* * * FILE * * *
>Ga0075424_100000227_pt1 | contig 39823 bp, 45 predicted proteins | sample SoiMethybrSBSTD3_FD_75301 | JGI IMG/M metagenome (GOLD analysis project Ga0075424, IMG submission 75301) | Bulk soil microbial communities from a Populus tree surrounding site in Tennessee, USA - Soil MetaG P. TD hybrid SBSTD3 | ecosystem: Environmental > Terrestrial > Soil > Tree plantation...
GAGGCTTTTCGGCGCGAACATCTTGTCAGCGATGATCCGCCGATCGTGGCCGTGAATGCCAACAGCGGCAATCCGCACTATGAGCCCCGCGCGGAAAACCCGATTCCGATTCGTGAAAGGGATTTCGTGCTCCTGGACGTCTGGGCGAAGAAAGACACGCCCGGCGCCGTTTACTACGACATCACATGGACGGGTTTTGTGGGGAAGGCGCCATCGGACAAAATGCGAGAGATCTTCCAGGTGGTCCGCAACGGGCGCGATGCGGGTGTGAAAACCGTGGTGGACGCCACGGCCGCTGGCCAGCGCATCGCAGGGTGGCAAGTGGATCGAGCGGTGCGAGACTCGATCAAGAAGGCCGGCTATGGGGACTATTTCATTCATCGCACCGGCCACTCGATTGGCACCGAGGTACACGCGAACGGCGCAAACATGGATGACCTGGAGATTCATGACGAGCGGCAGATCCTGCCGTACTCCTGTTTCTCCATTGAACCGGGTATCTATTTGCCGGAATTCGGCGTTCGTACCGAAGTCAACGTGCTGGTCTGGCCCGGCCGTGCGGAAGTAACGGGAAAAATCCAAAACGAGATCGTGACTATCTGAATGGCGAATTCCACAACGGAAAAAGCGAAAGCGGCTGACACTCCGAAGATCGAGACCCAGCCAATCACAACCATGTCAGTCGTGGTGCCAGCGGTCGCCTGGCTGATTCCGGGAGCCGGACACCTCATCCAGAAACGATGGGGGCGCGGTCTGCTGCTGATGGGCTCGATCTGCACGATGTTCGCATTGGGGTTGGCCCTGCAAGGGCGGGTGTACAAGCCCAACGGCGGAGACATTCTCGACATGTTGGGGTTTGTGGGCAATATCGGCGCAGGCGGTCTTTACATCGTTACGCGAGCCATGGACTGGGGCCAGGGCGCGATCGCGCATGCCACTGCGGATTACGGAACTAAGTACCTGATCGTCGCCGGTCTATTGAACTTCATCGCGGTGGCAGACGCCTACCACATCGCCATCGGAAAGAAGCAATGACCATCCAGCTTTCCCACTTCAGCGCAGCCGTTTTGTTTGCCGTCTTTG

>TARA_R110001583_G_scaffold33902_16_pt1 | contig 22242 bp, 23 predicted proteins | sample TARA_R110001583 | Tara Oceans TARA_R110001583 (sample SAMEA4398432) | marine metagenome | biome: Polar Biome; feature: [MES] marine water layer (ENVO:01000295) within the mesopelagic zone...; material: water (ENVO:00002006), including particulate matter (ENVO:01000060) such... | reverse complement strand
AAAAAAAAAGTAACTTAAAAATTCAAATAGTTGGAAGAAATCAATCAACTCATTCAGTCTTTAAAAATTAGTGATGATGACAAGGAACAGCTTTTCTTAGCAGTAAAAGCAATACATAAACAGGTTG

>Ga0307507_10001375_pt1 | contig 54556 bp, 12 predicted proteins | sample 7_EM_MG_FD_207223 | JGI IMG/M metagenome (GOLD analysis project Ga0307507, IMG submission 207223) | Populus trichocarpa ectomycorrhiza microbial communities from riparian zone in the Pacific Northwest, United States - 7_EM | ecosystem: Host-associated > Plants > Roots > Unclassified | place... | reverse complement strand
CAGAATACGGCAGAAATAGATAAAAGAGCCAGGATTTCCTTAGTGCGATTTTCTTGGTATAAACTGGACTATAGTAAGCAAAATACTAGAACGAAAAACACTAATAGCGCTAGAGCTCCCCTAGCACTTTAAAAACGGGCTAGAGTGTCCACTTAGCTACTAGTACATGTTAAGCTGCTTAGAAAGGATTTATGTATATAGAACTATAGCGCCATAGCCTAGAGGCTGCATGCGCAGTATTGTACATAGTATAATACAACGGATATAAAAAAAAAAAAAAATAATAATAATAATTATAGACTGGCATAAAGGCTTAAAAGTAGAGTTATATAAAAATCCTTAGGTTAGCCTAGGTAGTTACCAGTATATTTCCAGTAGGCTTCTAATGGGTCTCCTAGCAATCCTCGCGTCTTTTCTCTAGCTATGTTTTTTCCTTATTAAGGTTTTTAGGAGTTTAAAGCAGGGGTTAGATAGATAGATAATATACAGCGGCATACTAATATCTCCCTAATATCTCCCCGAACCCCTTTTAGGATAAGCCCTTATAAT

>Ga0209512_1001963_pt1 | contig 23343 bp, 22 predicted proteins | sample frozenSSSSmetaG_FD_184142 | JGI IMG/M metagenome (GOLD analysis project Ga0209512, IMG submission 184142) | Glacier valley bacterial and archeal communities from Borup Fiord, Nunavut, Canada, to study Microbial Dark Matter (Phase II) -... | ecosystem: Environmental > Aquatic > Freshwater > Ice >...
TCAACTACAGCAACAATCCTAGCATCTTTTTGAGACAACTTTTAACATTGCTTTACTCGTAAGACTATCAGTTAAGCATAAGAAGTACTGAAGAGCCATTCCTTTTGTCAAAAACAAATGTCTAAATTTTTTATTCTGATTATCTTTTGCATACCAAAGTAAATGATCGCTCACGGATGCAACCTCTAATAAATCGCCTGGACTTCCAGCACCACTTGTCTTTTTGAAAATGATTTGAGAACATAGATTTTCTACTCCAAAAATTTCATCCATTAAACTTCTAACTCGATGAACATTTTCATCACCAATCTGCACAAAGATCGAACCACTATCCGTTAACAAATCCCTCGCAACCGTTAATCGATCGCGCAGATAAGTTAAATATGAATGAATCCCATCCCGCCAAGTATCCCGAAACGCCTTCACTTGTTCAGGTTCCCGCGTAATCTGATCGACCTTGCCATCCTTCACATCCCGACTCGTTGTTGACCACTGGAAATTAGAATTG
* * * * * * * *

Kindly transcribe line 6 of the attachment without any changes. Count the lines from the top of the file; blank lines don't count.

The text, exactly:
CAGAATACGGCAGAAATAGATAAAAGAGCCAGGATTTCCTTAGTGCGATTTTCTTGGTATAAACTGGACTATAGTAAGCAAAATACTAGAACGAAAAACACTAATAGCGCTAGAGCTCCCCTAGCACTTTAAAAACGGGCTAGAGTGTCCACTTAGCTACTAGTACATGTTAAGCTGCTTAGAAAGGATTTATGTATATAGAACTATAGCGCCATAGCCTAGAGGCTGCATGCGCAGTATTGTACATAGTATAATACAACGGATATAAAAAAAAAAAAAAATAATAATAATAATTATAGACTGGCATAAAGGCTTAAAAGTAGAGTTATATAAAAATCCTTAGGTTAGCCTAGGTAGTTACCAGTATATTTCCAGTAGGCTTCTAATGGGTCTCCTAGCAATCCTCGCGTCTTTTCTCTAGCTATGTTTTTTCCTTATTAAGGTTTTTAGGAGTTTAAAGCAGGGGTTAGATAGATAGATAATATACAGCGGCATACTAATATCTCCCTAATATCTCCCCGAACCCCTTTTAGGATAAGCCCTTATAAT